This is the sort of beer that freaks people out when you call it by name, but damned if isn't delicious.

Monday, April 14, 2014

Vapeur D'antan 1996

Vapeur d'Antan, Brewed in 1996. Ale brewed with spices, 7.5% Alc./Vol. Product of Belgium, brewed & bottled by Brasserie A Vapeur, Pripaix, Belgium.

So, what's the story, here? They saved some barrels for 17 years or so, and bottled them for our contemporary consumption? Well, I know I like this beer before (original notes will follow), but let's taste it as a teen.

Capped and corked, this one. Virtually no head, practically still, with a clouded, dark amber appearance.

Aroma: funky Belgian yeast hits first, followed by a plethora of fruit notes. Stone fruits, apricots and peaches, with a twisted, tart turn. Not sure if it's through any barrel-aging they did on it, or just the yeast doing it's work over the years, but I like it.

Taste: on the tongue, more sourness ensues, large puckeration. Mild hop bitterness, lean-bodied, malt is mellow…the work of the years has been to sour it up and fruit it out. Pronounced spicy notes to complement the tart arises through hops and yeast.

This one drinks down wonderfully, if like a good, twisted, soured-up Belgian ale.

Here are my original notes from October, 2004:

Deep orangish color, no head at all, .

..aroma: citric, lemon and orange, blitzes of spice, very musty, so much like a farmshouse Belgian...really rustic...

Taste: very sour at the front, big puckeration, then it mellows, and becomes rather smooth and mellow...still, with a citric, spicy bite..big mouthfeel, huge presence on the palate...enormous, powerful feel on the tongue, reverberates and resonates....this is a very nice beer, a wonderful thing.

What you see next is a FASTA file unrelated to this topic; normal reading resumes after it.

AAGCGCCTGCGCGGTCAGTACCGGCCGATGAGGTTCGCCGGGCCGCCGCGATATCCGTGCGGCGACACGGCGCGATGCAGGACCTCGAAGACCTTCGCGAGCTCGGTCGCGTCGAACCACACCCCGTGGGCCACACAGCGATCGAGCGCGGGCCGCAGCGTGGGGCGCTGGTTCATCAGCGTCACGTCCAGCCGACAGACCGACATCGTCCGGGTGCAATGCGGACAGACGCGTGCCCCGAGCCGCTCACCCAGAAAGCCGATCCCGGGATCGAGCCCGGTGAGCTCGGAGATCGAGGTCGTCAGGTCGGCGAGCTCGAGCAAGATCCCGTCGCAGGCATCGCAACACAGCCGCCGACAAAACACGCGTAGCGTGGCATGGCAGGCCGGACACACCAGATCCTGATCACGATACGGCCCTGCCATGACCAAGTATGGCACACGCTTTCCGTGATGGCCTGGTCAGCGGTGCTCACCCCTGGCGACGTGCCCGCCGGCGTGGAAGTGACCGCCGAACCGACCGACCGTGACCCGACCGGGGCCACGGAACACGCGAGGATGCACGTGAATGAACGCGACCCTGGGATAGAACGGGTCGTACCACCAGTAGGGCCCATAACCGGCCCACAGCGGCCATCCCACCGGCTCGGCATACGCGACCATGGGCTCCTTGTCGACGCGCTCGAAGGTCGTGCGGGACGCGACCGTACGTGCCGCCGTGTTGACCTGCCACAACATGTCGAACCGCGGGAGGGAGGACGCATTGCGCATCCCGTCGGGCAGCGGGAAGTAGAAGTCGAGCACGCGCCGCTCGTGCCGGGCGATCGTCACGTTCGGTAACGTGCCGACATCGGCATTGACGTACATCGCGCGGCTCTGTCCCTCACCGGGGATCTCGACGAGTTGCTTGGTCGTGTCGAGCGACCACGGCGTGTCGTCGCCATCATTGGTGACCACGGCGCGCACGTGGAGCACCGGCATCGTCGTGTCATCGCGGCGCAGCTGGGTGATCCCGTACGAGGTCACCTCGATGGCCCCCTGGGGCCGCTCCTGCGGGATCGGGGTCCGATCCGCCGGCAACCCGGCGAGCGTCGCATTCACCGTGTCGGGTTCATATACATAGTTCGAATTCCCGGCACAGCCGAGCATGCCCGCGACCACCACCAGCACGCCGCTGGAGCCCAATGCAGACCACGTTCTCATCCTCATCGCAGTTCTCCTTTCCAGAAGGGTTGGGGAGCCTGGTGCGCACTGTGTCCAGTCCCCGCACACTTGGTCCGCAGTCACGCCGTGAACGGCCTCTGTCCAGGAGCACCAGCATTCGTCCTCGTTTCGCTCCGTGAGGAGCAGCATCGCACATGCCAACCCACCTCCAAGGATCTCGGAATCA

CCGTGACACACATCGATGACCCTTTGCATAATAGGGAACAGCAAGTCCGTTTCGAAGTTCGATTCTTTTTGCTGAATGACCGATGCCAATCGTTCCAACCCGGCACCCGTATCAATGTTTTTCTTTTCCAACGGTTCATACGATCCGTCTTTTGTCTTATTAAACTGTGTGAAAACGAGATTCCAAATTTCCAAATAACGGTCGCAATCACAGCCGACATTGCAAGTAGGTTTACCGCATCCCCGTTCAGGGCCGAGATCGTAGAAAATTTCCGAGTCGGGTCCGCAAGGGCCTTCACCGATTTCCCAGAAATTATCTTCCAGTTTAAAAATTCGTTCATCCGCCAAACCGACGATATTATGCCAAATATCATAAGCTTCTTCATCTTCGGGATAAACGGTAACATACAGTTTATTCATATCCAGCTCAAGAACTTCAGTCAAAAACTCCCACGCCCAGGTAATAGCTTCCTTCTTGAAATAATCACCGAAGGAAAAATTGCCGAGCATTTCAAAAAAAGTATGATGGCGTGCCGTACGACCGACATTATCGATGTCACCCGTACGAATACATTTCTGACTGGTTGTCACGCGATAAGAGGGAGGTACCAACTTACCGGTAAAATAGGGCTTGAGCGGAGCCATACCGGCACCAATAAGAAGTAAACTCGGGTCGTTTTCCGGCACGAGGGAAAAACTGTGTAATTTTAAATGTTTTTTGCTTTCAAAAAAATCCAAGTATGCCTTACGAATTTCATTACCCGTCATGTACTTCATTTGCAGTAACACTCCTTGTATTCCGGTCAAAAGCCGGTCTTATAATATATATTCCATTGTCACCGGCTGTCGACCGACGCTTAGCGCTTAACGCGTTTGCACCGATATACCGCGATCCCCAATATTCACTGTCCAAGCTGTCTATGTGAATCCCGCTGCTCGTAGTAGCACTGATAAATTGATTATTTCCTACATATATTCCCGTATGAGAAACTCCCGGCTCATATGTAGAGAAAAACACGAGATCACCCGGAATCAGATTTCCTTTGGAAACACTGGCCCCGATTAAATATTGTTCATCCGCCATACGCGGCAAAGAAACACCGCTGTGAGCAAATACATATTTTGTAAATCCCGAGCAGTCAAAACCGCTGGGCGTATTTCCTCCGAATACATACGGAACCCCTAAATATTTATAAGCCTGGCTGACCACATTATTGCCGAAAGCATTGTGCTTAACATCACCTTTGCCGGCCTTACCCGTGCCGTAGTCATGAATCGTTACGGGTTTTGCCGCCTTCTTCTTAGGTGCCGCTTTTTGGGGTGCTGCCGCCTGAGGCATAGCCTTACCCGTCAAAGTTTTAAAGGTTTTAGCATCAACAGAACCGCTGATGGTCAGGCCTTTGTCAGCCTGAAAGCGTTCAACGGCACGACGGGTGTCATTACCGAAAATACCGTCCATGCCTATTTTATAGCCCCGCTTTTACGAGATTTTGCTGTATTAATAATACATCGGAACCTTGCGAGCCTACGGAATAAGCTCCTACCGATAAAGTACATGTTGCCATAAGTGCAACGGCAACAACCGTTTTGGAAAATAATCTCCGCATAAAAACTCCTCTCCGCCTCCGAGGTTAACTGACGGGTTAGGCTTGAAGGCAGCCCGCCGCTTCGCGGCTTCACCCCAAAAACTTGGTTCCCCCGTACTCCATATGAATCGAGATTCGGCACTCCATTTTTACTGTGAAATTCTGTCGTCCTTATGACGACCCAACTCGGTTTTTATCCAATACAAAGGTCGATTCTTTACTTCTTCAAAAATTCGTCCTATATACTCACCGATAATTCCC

Sunday, April 6, 2014

Grozet Gooseberry & Wheat Ale

Grozet Gooseberry & Wheat Ale, Ale brewed with Natural Flavors. Brewed and bottled by Heather Ale, Ltd., Williams Bros Brewing Co., Alloa, FK10 1NT Scotland, UK. Best before End: Jan. 2014….oops. Well, let's try it anyway!

a few months isn't much of a difference. Tastes fine. And exactly when I first wrote about it nearly 11 years ago…here come those notes (from July, 2003):

Appearance: hazy, dull yellow color, short, and soon demised white head.

Aroma: sparkling, sprityzy, slightly fruity, a little sour.

Very easy-going, smooth ride over the lips and down the throat, with a decent helping of good wheaten gritty texture. This ale trips very lightly along, and maintains a delicate fruity taste that just seems to float on the tongue.

Light in body, moderately spiced and very mild in flavor. An interesting experiment/recreation, and a nice little beer. Nothing that will blow you away, no, sir, but a nice, mellow brew, more than adequate as a simple dessert or a mellow nightcap.